State budget crisis hits home in a new way

February 4, 2009 12:00:00 AM PST
The financial crisis at the state level is about to hit home in a new way. Without a budget deal, California government offices will be closed every other Friday starting this week. One of those state services is needed now more than ever.

Outside Campbell's Employment Development Department, or EDD, the signs are already up. Starting Friday, the state-run office that's here to help people find work will be closed, every other Friday, because of the budget crisis.

"It's going to be a challenge for our customers and a challenge for us, we'll just do our best to make the best of it," said Cathy Sargent, an employment program supervisor.

In a time when 9.3-percent of Californians are unemployed and this office has seen a 400-percent increase in traffic recently, the loss of two days couldn't come at a worse time for job seekers.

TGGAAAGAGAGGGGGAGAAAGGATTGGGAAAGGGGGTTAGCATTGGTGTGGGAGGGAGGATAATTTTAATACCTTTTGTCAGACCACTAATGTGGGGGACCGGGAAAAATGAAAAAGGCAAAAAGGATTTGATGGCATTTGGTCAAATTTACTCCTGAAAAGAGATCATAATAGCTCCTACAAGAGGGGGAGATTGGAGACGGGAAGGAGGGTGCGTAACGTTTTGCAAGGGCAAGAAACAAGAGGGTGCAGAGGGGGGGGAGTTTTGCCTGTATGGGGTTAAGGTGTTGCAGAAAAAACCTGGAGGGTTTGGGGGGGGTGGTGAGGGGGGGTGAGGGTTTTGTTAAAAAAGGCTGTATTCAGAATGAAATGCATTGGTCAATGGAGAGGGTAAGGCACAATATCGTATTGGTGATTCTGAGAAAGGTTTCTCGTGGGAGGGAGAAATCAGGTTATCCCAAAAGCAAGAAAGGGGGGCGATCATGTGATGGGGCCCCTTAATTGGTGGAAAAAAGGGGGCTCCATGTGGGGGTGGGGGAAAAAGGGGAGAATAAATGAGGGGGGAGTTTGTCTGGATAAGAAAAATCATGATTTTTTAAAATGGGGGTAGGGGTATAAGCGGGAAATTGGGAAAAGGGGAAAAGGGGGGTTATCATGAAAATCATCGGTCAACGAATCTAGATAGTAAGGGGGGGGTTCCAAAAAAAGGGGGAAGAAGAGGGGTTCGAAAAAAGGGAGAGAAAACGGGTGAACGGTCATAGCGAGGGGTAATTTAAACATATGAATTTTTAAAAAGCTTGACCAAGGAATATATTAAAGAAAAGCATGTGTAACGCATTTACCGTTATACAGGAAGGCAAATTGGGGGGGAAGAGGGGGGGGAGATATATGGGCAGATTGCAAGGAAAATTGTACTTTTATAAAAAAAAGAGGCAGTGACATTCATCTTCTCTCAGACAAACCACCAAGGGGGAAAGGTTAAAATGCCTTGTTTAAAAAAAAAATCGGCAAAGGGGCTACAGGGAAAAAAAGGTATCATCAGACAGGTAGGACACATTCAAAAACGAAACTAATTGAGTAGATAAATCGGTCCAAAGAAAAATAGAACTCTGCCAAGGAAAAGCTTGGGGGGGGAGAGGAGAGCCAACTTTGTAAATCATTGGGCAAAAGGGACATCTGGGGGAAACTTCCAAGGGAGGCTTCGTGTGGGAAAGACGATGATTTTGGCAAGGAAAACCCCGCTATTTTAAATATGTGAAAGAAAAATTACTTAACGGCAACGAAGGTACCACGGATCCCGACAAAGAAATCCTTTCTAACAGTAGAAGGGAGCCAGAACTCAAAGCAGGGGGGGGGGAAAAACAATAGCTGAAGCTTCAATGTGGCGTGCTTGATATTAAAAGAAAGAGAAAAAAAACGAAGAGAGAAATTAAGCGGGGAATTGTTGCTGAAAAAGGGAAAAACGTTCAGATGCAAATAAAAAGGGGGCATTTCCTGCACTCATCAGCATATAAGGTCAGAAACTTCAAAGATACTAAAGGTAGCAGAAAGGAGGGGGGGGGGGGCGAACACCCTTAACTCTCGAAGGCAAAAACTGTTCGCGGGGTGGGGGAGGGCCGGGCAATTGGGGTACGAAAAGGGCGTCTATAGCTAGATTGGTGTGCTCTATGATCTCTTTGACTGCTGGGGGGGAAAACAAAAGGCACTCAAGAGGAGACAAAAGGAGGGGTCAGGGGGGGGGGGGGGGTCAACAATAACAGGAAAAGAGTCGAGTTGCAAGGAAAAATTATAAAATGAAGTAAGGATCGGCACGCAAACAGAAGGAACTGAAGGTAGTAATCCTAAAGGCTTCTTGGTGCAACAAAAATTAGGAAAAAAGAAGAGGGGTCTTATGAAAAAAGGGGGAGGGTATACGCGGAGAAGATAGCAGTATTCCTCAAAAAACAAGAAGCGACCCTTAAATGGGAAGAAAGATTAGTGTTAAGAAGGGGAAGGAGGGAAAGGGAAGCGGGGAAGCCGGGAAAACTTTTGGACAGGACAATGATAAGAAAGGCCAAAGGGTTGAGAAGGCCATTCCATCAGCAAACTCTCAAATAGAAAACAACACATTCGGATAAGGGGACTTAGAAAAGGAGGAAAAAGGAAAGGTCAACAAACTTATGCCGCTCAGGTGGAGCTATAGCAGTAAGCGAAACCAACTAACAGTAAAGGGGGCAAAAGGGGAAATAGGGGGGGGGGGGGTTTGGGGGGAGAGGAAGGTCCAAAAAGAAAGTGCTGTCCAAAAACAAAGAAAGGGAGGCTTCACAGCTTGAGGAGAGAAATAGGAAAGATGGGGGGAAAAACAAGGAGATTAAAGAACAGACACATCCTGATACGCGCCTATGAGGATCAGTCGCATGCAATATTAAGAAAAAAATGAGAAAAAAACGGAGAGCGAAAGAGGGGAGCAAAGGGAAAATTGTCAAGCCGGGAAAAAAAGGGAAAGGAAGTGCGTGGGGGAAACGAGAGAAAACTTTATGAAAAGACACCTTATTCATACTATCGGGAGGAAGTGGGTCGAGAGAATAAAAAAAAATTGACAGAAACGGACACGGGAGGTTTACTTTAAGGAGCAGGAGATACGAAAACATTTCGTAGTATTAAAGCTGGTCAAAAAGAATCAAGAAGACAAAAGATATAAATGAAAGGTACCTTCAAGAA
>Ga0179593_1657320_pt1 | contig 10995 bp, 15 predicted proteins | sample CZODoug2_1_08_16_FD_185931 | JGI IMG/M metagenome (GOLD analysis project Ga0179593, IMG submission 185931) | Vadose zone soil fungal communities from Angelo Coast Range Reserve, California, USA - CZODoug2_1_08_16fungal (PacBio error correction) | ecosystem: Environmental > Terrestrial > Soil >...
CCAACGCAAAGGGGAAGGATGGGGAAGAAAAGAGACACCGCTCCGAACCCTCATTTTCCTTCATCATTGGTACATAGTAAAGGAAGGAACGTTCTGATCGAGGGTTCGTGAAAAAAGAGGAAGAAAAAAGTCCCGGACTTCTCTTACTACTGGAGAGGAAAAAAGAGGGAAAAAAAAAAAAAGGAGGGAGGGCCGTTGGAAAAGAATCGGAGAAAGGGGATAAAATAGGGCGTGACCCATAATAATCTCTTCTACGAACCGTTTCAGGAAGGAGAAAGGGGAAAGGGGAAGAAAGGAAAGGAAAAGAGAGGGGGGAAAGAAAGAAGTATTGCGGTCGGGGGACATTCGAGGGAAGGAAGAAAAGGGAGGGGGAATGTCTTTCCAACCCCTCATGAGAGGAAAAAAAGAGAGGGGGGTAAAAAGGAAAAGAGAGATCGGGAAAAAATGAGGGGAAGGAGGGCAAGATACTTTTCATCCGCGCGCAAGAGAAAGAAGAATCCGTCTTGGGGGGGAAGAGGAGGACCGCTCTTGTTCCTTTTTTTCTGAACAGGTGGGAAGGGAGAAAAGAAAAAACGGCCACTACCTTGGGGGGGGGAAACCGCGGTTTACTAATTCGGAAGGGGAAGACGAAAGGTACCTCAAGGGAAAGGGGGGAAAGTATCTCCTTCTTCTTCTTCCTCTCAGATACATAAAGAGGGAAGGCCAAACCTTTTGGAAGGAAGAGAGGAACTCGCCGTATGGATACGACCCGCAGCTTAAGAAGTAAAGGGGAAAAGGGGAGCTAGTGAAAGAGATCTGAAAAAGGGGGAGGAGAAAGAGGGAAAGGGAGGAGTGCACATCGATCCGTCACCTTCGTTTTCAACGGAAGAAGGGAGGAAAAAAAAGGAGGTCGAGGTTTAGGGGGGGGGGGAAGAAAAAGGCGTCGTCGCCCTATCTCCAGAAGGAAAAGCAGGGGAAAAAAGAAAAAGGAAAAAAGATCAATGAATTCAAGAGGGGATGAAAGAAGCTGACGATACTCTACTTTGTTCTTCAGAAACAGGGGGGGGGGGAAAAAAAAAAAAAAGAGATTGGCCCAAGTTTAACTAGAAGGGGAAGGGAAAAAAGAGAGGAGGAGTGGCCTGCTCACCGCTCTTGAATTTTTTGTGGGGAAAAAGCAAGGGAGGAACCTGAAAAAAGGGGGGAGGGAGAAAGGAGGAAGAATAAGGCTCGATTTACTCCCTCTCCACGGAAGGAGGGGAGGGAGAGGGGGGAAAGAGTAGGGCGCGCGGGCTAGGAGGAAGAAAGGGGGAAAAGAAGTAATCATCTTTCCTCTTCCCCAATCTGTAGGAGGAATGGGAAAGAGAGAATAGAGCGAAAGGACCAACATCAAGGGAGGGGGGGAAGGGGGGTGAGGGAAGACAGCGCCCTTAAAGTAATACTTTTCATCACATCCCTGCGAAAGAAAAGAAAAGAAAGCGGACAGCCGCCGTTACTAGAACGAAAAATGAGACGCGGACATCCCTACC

"It would be nice if the state could impress us in a time like this, rather than let us down and in something like this, you kind of feel like they're letting you down. Actually, they definitely are," said Matthew Heard, an unemployed engineer.

"It's going to get pretty backed up, very backed up and on days that we do have time to come here, there's going to be long lines and long waits and it's really disappointing," said Sharon Villa, an unemployed worker.

The unemployed aren't the only ones disappointed by the goings-on in Sacramento. Right now, only the governor and the top two Democrats and Republicans are involved in budget negotiations. Some rank and file law makers feel shut out of the process.

"My constituents are asking for information and I'm not alone. I'm sure every member of this House who's not in the Big Five, both Assembly and Senate have constituents saying, 'What's going on?'" said Senator Abel Maldanado (R) from Santa Maria.

Still, nothing is quite clear for Chris Cicciarelli. He has a job as an E.D.D. career counselor for young people, but the impending furlough and cut in salary is forcing him to look for part time job openings -- just like everyone else.

"It didn't cross my mind that I would be affected because when working for the state, you assume you're not in the same circle, but you are. It's not really any different. We're all in it together I guess," said Cicciarelli.

The furlough will likely last until June of 2010.